In BrEng, at least in the North, there is an idiom:
"You don't look too clever."
"You're looking quite ill."
Does anybody know the etymology of this idiom please?
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It doesn't give the origin, but it is recognised by the OED as sense 5b of clever. see below. It is certainly well understood and used in Norfolk, and I feel sure I have heard Londoners use it.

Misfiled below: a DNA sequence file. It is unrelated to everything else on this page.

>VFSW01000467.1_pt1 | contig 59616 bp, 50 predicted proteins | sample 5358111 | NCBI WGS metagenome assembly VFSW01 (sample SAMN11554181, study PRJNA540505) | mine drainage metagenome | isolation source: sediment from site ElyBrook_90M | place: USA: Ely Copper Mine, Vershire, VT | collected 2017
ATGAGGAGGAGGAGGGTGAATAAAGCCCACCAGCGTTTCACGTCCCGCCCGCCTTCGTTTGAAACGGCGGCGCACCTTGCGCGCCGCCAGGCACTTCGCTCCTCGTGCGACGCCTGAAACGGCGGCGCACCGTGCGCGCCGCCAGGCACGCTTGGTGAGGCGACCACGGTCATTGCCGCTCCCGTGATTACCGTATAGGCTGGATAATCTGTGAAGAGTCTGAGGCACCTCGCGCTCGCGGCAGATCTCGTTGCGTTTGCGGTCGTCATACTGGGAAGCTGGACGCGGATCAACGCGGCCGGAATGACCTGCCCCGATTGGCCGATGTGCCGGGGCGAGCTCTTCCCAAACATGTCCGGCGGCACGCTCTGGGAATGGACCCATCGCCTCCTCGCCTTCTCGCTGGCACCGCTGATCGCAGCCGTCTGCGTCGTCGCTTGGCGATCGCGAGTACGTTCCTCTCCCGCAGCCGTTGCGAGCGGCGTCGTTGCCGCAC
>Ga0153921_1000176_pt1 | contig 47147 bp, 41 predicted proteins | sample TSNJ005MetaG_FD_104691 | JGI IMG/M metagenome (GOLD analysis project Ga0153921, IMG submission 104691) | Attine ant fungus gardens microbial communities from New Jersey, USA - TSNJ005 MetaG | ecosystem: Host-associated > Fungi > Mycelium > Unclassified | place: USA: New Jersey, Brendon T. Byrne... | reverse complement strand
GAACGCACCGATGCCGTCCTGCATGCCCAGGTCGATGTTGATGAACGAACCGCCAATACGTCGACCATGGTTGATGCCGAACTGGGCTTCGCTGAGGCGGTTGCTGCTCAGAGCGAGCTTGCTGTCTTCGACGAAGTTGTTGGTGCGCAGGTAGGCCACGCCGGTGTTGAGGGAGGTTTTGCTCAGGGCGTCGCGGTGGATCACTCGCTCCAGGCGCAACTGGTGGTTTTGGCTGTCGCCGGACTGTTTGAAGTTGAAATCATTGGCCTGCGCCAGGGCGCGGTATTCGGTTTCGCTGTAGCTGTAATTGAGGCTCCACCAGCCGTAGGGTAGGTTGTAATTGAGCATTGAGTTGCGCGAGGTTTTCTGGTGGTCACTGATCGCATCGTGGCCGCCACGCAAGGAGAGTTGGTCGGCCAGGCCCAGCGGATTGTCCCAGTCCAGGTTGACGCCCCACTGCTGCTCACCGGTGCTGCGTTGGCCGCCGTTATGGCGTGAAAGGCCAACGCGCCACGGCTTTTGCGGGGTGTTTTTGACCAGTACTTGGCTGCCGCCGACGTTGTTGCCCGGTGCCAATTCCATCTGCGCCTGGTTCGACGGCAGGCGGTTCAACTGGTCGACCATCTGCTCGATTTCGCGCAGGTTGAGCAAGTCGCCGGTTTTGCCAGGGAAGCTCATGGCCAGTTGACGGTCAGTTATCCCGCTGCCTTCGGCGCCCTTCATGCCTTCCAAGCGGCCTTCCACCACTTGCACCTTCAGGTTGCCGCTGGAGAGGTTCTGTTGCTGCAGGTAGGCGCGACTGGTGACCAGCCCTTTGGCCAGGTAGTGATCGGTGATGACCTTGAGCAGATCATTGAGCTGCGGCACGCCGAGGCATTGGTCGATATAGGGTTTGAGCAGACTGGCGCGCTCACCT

5b. ‘Active’ as opposed to ‘infirm’; having ordinary healthy activity; in health, well. dial.
?1746 ‘T. Bobbin’ View Lancs. Dial. Gloss., Clever, skilful, very well.
1775 in Essex Inst. Hist. Coll. (1877) XIII. 196 Father was very clever last Saturday p.m.
1815 Massachusetts Spy 14 June I somehow did not feel quite clever, but hoped for the best.
1887 W. D. Parish & W. F. Shaw Dict. Kentish Dial. Clever, in good health. ‘How are you to-day?’ ‘Well, thankee, not very clever’, i.e. not very active; not up to much exertion.
1937 E. Partridge Dict. Slang 158/2 Not too clever, indisposed in health..is common in Australia and New Zealand.